In light of the failure of the traditional macro approach in exchange rate modeling the microstructure analysis of currency markets seems to provide new insights (see e.g. Frankel and Rose, 1995, Lyons, 2001 and Sarno and Taylor, 2002). In a sense, it reverses the conventional top down macro perspective by analyzing trader behavior bottom up. Assuming that market participants are asymmetrically informed, it seems worthwhile to analyze behavior at the microstructure level in order to better understand who has information and in which way this information gets into prices. One plausible source of information advantage could be local proximity to centers of decision making. Goodhart and Figliuoli (1992) “regard it as inevitable that some aspects of news [in foreign exchange] will differ between geographical locations”. Obviously, an analysis testing the potential price impact of local information requires transaction data where currency orders can be linked to locations. This paper is the first, due to a new data set, that is able to examine this question exactly. We find clear evidence supporting the notion of local information advantage in foreign exchange markets. The possible existence of local information advantages in financial markets does not seem to be self-evident in times of the Internet and other modern instruments of communication. These instruments may nourish some skepticism and, indeed, enough studies demonstrate that investments in local assets are often based on home bias instead of an information advantage (e.g. Huberman, 2001). Nevertheless, the careful analysis of locally rooted information asymmetries has brought about overwhelming evidence during the last years that local information still exists, even in modern globalized markets. Coval and Moskowitz (2001) identify performance advantages of fund managers that invest in local firms, Hau (2001) shows that trading profits are higher for local equity traders, Ivković and Weisbenner (2005) find that local equity investments of individual investors earn higher risk-adjusted returns and Malloy (2005) demonstrates superior forecasting performance of analysts for firms within the analysts' region (see also Bae et al., 2005). So, local proximity to centers of decision making, such as firm headquarters, can provide an information advantage. Recently, Berger et al. (2006) have extended this line of research to monetary policy forecasting and find that Frankfurt-based analysts predict interest rate changes of the European Central Bank significantly better than others. Obviously, local information advantages do not only appear in stock markets but also in the domain of macroeconomic fundamentals which is of particular importance for foreign exchange. In contrast to this strong evidence for equity and money markets, there is hardly any outright test of the local information hypothesis in foreign exchange. Goodhart and Figliuoli (1992) are the first to examine local information asymmetries in foreign exchange. They find some evidence that indeed price movements between centers, such as London and New York, show negative correlation in returns, indicating different information sets, whereas price movements within locations do not. Peiers (1997) compares the quotes of single banks analyzing potential price leadership in the mark/dollar market around interventions of the Deutsche Bundesbank. She shows that at least one German bank seems to be better informed than others (but there is no such effect for US interventions according to Dominguez, 2003). De Jong et al. (2001) extend this work, among other things by considering more banks, and find a slight tendency but no unanimous proof of a local information hypothesis. Sapp (2002) identifies different price-leading banks in the European and the US market, again without a clear relation to the location of these banks' headquarters. Whereas these studies are actually interested in potential price leadership of single banks, Covrig and Melvin (2002) disaggregate the yen/dollar market into Japanese and other quotes and find that Japanese traders lead the market under certain circumstances. So there is some first evidence in favor of the local information hypothesis, but all these analyses are limited by the fact that they have to rely on indicative quotes which differ from prices (Daníelsson and Payne, 2002). Therefore, it seems highly warranted to examine the hypothesis of a local information advantage in foreign exchange markets with better data. For this purpose, we can rely on the full record of orders in a modern electronic foreign exchange market, i.e. the Russian interbank Russian rouble/US dollar market. Fortunately, all orders can be linked unanimously to one of eight different regions in Russia. This allows a straightforward test of the local information hypothesis by applying the standard concept of price impact analysis (Hasbrouck, 1991 and Hasbrouck, 2006). Accordingly, all kinds of microstructural effects, such as liquidity-induced price impacts, compensate each other and disappear over time – the only price impact that will be of permanent nature is due to information. As this concept is very well established in the literature it can be used as a reliable method to test the local information hypothesis1: if there are regions which are better informed, trades from these regions should have a high permanent price impact whereas order flow from regions without any systematic information advantage should have a smaller permanent price impact or only temporary impacts on exchange rates due to liquidity effects. Following the local information literature, regions are better informed when they host centers of decision making. In foreign exchange, this applies to two kinds of institutions: first, institutions which generate or inform about public information, such as the central bank or ministries, and second, institutions which interpret public information better than others or which have access to private information from financial institutions by receiving their order flow (Lyons, 1997).2 In Russia, the political, financial and economic center is all in one place, i.e. Moscow. The only other region that can be considered as possibly better informed than the average is the country's second largest city, St. Petersburg. As orders reflect the location of the trading bank and its customer base, the local information hypothesis predicts that order flow from Moscow – possibly from St. Petersburg too – has more price impact than orders from Russia's periphery. Of course, there will be noise in the data as not every bank or its customers in Moscow will be better informed than others in the large country. However, this only heightens the stakes when testing the local information hypothesis. At the core of our research, we find that only trades from the regions Moscow and St. Petersburg have permanent price impact in the Russian rouble/US dollar market, i.e. provide information. Trades from the other six Russian regions also show some short-lived price impact, which disappears, however, within a few minutes. This result provides strong evidence in favor of the local information hypothesis in foreign exchange markets. In fact, it is new evidence for foreign exchange markets based on trading data. We further substantiate the importance of local information by considering limit orders, i.e. orders that are not executed immediately, for the first time in foreign exchange. Results show that not only the usually considered market orders (see e.g. Evans and Lyons, 2002a and Payne, 2003) but also aggressively priced limit orders from both center regions provide information whereas those from other regions do not. Moreover, we show that findings are robust. They hold when we consider the possibility of common news shocks, i.e. a joint influence on order flow and prices, they hold when we allow for feedback trading, i.e. influences from ongoing price changes on order flow, and they hold when we control for sample splits, market conditions and trader size. Due to the new and detailed data being used here, this paper also provides evidence on related lines of recent research. First, it increases credence of the local information hypothesis in general because there has been no other study testing the local information hypothesis by the price impact approach, according to the best of our knowledge. Second, the new evidence highlights the importance of limit orders for information processing. It supports recent findings of an experimental study by Bloomfield et al. (2005), findings for the US equity market studied by Kaniel and Liu (2006) and it motivates to disaggregate limit orders according to their economic purpose (see Hasbrouck and Saar, 2004). Third, the evidence on local information in foreign exchange markets supports the view that order flow indeed conveys information.3 This paper continues with a description of the market structure under consideration, data and descriptive statistics in Section 2. Section 3 analyzes price impacts of different regions and extends the analysis to different order types, common news shocks and feedback trading. Section 4 provides further robustness tests and Section 5 concludes.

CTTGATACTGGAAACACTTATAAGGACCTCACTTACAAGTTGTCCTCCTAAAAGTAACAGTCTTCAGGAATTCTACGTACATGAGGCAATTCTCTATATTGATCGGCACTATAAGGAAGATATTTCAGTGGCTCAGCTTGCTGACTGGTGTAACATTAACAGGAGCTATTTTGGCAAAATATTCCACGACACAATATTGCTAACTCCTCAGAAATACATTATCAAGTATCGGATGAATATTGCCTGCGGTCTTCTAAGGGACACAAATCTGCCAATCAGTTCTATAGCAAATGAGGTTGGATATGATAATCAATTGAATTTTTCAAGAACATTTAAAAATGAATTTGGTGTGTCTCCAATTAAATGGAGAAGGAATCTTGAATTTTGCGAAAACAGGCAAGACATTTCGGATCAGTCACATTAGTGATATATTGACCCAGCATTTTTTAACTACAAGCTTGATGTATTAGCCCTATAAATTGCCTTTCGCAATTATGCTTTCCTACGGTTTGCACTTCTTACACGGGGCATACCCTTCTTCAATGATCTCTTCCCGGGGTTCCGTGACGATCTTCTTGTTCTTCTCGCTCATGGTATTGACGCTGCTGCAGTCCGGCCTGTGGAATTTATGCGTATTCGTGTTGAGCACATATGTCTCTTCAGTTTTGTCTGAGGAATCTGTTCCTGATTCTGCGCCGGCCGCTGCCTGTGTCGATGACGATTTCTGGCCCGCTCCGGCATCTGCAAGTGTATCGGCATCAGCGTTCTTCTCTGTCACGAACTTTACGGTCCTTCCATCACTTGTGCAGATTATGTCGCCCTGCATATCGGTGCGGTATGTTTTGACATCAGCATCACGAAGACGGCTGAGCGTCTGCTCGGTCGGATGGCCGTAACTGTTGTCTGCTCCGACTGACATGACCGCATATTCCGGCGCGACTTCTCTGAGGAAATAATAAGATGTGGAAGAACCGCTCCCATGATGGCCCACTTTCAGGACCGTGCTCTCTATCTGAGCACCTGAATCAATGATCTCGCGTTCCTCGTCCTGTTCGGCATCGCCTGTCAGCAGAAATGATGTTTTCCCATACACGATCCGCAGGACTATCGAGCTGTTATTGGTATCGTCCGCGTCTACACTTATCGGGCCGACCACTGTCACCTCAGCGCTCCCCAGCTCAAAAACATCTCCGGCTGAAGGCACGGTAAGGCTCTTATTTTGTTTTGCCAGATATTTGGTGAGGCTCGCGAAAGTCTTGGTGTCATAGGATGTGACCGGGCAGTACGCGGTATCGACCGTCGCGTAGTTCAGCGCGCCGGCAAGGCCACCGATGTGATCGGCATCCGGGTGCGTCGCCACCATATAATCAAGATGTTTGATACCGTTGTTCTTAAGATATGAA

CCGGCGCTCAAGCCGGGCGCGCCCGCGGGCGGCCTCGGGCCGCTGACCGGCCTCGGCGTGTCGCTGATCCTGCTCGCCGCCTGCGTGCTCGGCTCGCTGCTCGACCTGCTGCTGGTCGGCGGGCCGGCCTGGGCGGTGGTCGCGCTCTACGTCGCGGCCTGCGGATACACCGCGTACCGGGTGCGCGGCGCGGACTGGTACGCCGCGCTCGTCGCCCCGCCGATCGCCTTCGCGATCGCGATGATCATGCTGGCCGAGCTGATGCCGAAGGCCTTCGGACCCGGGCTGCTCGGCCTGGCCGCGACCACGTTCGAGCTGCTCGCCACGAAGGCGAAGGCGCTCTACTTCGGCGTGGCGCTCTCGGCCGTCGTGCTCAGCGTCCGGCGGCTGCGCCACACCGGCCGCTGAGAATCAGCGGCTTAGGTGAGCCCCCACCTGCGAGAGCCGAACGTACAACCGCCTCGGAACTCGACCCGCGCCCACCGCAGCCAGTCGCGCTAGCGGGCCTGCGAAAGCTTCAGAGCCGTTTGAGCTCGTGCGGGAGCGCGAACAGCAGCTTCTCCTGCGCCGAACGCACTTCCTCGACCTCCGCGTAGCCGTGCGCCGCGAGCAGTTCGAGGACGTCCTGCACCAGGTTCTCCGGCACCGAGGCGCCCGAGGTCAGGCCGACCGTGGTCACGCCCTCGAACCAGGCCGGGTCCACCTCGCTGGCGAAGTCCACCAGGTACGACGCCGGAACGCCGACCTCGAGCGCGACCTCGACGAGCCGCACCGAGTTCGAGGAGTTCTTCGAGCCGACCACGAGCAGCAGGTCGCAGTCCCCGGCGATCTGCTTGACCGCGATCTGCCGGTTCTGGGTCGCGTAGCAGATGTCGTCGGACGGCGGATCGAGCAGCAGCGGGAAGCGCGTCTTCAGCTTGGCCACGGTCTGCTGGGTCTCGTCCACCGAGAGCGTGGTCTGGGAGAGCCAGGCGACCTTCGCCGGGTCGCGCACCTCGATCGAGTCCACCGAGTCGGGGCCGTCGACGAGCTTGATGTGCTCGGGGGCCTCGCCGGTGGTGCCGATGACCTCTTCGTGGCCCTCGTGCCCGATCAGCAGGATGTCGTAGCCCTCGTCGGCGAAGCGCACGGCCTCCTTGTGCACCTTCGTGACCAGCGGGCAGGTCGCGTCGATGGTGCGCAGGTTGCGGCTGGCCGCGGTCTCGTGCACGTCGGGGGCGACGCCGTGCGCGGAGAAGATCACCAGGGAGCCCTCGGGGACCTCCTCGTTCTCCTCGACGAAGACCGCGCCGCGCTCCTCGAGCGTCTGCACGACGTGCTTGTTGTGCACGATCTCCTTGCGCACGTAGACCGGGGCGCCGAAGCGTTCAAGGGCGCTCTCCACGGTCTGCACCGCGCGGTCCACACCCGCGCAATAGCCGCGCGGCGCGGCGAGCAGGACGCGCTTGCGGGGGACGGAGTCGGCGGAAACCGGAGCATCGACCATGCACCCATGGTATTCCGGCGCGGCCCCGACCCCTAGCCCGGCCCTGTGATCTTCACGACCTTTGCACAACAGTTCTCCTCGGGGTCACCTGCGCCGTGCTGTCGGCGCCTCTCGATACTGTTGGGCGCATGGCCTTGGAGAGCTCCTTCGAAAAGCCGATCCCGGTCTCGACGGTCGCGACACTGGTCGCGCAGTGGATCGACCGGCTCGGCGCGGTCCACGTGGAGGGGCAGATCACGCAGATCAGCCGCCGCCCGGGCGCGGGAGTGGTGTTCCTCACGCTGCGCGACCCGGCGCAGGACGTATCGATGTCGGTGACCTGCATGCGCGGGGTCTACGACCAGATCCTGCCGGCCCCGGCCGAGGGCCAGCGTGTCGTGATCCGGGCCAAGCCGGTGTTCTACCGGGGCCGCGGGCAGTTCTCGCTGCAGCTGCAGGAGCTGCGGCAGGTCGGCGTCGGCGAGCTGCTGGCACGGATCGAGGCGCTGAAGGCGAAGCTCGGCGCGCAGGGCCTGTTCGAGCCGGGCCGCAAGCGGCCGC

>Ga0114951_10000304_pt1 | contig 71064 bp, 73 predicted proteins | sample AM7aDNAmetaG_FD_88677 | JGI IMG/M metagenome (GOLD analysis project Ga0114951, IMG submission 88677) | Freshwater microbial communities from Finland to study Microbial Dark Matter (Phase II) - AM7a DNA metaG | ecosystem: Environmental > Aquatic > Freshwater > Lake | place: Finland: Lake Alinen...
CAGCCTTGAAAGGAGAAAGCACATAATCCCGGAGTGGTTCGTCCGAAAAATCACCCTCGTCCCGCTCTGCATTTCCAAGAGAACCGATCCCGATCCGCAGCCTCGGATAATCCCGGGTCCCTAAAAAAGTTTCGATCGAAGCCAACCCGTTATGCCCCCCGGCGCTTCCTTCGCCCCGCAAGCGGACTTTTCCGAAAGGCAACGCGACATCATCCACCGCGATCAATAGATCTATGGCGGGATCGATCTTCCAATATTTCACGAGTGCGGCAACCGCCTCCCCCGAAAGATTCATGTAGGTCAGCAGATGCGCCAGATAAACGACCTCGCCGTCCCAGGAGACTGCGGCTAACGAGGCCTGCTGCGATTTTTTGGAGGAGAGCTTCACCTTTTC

نتیجه گیری انگلیسی
This paper supports the hypothesis that information is asymmetrically distributed between locations in foreign exchange markets. As our standard method to infer about information, we use price impact analyses to determine whether orders have transitory or permanent impact (Hasbrouck, 2006). If prices change temporarily, this is interpreted as indicating market frictions, such as short-term liquidity shocks. If prices, however, do not reverse after a trade to the former level, information is conveyed. The local information hypothesis states that information may be asymmetrically distributed between different regions. Those locations which are close to centers of decision making are potentially better informed, whereas peripheral locations are expected to be rather less informed. In the Russian rouble/dollar market under review, locations being close to decision makers should be in the region of Moscow and possibly the region of St. Petersburg, the center regions. Orders from the six other regions, being quite different from the two centers according to the Russian economic statistics, should be less informed on average. Fortunately, the data set of 9 days country-wide interbank RUR/USD trading allows allocating orders to eight regions each. Accordingly, the local information hypothesis can be tested with exact trading data for the first time in foreign exchange. We do, indeed, find that regions make a difference in the price impact of orders. Orders from the center regions tend to move prices permanently, i.e. they provide information. Orders from other regions, however, move prices for a few minutes only before they reverse to their former level. Local information is so important, according to our analysis, that it even dominates conventional wisdom regarding preferred order type. Earlier studies have argued forcefully that informed traders prefer market orders and the uninformed tend to rely on limit orders (see the excellent discussion in Bloomfield et al., 2005). Consequently, the former have price impact and the latter have not. In a novel analysis we break down this simplified distinction of two cases – market versus limit orders – into six cases, i.e. three types of orders times two types of traders, either from center regions or others. Due to this disaggregation we find that location “beats” order type. Market orders and aggressively priced limit orders of center traders are informative whereas orders from other regions are on average never informative, whatever order type they choose. This evidence cannot be easily explained by different order size as we measure the price impact per dollar. Moreover, we control for possible effects of common news shocks and feedback trading which might both drive results, as has been argued recently. The findings are robust to and also hold for different aggregation of trading data, for splits of the overall sample, for various market conditions and when we control for trader size. Finally, concerns might refer to the Russian RUR/USD market, which is small compared to world's leading markets. This lower transaction volume, however, basically seems to reflect the smaller size of the Russian economy and does not lead to different market statistics. Moreover, the Russian foreign exchange market uses a very similar trading technology to other leading electronic currency markets. Nevertheless, we have conducted standard tests on market behavior to see whether this market might be different; results confirm market characteristics of leading markets as examined, for example, by Payne (2003). Therefore, findings may be seen as an extension of earlier price impact analyses: we split aggregate order flow according to regions and in a further step even consider aggressively priced limit orders. Whatever analysis is performed, order flows from the center regions tend to be informed and order flows originating from other regions are not – providing strong evidence in favor of local information in foreign exchange markets.